Yet, the concept of the “strong independent woman” has more or less been watered down by pop culture to mean a woman who uses the right hashtags and properly criticizes Donald Trump. It’s more of a rallying cry than an actual archetype that’s justifiably acknowledged. Most of the women in the world who are creating significant social change are scientists, teachers, engineers, data analysts, and investors whom most of us have never heard of before. The visible “strong independent women” celebrated by pop culture are usually pampered celebrities who don’t actually deserve such accolades.
How funny it is that real “strong independent women” like female bodybuilders are largely ignored by our society while a pop singer like Beyoncé is heralded as the lady version of Alexander the Great or William the Conqueror. I have nothing against the Queen Bey (her music is okay), but being a major celebrity isn’t that much of an accomplishment considering there are countless anonymous female scientists out there who are working to find cures to cancer.
Likewise, female bodybuilders are, for the most part, anonymous. Not to readers of this blog, of course, but to the general public. It’s too bad that women like Lady Gaga and Ariana Grande will always be more famous than Shawn Tan and Annie Rivieccio, but that’s the way it is. There’s no use complaining about something that’ll never change.
However, that’s not something worth fretting over. Seriously. Muscular women may not be able to change the entire world, but they can definitely change our world. As we transition from 2016 to 2017, this is a fantastic opportunity to remind ourselves that at the end of the day, we are in control over our own destinies. It may not always seem that way, but it’s true for the most part. Consider the lessons female bodybuilders can offer us:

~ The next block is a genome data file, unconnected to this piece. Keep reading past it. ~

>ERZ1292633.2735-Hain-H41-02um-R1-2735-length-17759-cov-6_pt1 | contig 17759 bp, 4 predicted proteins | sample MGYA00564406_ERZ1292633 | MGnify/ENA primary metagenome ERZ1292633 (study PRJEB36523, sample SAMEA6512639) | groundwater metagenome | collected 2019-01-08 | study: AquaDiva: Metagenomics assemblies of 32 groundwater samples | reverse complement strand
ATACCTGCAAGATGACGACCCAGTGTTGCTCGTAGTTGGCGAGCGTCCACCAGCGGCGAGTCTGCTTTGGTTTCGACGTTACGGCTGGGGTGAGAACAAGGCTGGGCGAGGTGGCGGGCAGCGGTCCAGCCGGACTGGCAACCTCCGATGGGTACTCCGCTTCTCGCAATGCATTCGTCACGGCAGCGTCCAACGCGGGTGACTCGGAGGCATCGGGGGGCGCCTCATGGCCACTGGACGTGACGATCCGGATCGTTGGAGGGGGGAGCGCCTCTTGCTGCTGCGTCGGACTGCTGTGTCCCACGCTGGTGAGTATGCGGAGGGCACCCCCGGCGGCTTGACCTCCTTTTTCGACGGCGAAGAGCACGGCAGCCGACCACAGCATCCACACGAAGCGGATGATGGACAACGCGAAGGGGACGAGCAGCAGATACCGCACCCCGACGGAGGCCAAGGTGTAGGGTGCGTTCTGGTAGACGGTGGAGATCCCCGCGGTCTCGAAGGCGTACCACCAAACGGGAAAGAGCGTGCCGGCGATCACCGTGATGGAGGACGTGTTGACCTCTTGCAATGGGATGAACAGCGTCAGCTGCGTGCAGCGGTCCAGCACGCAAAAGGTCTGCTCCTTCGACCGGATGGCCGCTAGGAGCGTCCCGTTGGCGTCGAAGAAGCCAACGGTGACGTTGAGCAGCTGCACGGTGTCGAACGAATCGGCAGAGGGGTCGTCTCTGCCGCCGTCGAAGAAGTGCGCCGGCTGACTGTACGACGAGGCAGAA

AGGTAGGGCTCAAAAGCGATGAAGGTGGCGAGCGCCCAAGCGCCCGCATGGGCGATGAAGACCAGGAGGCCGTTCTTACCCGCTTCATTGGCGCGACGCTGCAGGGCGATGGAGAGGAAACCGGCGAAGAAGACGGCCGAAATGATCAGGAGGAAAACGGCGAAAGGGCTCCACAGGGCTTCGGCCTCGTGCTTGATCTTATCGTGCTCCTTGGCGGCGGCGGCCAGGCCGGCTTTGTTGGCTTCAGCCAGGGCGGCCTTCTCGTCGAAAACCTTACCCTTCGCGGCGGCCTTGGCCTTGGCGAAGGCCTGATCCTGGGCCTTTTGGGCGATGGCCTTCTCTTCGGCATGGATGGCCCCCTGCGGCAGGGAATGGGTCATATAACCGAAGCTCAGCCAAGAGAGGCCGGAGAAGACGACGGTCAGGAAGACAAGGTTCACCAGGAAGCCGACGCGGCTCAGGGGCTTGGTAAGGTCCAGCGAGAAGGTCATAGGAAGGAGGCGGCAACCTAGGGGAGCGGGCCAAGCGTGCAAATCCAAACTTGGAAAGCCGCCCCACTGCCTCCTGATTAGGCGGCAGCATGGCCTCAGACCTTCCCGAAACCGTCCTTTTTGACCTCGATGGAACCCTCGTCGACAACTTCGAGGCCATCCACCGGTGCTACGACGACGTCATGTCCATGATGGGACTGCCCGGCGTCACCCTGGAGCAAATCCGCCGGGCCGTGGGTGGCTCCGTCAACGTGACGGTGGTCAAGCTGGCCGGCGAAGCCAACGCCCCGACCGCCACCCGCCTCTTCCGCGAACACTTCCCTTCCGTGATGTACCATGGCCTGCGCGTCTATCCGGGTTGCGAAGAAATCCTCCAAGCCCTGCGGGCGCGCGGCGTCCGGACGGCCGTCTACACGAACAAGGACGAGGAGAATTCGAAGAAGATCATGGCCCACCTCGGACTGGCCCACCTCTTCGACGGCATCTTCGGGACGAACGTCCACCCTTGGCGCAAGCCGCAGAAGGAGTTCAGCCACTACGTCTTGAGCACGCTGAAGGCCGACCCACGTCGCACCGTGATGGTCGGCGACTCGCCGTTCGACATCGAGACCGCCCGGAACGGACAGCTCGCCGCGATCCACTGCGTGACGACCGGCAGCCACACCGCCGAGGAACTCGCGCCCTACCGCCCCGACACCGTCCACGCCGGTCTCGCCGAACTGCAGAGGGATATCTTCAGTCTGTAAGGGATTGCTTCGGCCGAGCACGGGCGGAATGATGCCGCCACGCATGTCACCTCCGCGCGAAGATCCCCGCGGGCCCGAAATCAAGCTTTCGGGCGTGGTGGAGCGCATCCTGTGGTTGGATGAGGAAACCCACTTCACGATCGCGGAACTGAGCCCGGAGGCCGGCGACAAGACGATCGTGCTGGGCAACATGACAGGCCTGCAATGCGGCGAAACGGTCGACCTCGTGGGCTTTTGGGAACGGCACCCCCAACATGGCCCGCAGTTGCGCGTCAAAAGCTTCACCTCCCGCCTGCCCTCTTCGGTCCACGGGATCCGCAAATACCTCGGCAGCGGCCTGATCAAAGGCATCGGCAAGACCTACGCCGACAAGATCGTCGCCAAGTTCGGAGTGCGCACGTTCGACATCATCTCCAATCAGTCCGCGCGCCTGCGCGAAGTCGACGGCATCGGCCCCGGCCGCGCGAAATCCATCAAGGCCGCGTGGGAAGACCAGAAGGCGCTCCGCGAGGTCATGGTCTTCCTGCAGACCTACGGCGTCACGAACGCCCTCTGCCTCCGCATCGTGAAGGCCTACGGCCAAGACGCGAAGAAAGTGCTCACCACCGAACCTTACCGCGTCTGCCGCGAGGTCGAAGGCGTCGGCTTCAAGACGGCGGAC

FBBs live in a hostile world. They are women who break convention, defy our traditional definitions of femininity, and forge their own paths despite what others say. They face obstacles that are both seen and unseen, spoken and unspoken, obvious and not-so-obvious. They are at a biological disadvantage, as well as a social disadvantage. How many times have FBBs heard the pestering question “do you really want to look that way?”
Well, yes they do. They do in fact want to look that way, thank you very much. But despite the peer pressure to resist building up muscle mass, there are plenty of women in this world who ignore the noise and pursue their dreams regardless of what others say. We should applaud them, as many of us often do. Let this be a crucial lesson to all of us that you can do whatever you dream of doing – no matter how many people tell you it’s unacceptable, irresponsible or improper. I completely understand that there’s a fine line between doing foolishly stupid things (like dreaming of becoming a world famous stunt motorcycle driver) and things that are merely “frowned upon” in polite company. I get that. But there’s nothing terribly risky about being a bodybuilder, unless you recklessly put God-knows-what kind of chemicals into your body to get “gains.” That’s a whole other matter.
Female bodybuilders don’t aspire to attain the impossible. They strive to attain the possible, though far too many of us think it’s impossible. There’s the difference. It is possible for a woman to be both irresistibly sexy and ridiculously muscular concurrently. Most of us don’t think it’s possible, therefore we look down upon those who pursue this path. That being said, no matter how rocky the road will be and how choppy the waters will seem, FBBs prevail at the end.
They exist. Female bodybuilders exist. And that’s all they need to do to defy an unsympathetic society that treats them with unfair skepticism. In this regard, FBBs personify a thought-provoking paradigm: Muscular women aren’t supposed to be real. But they are. Period.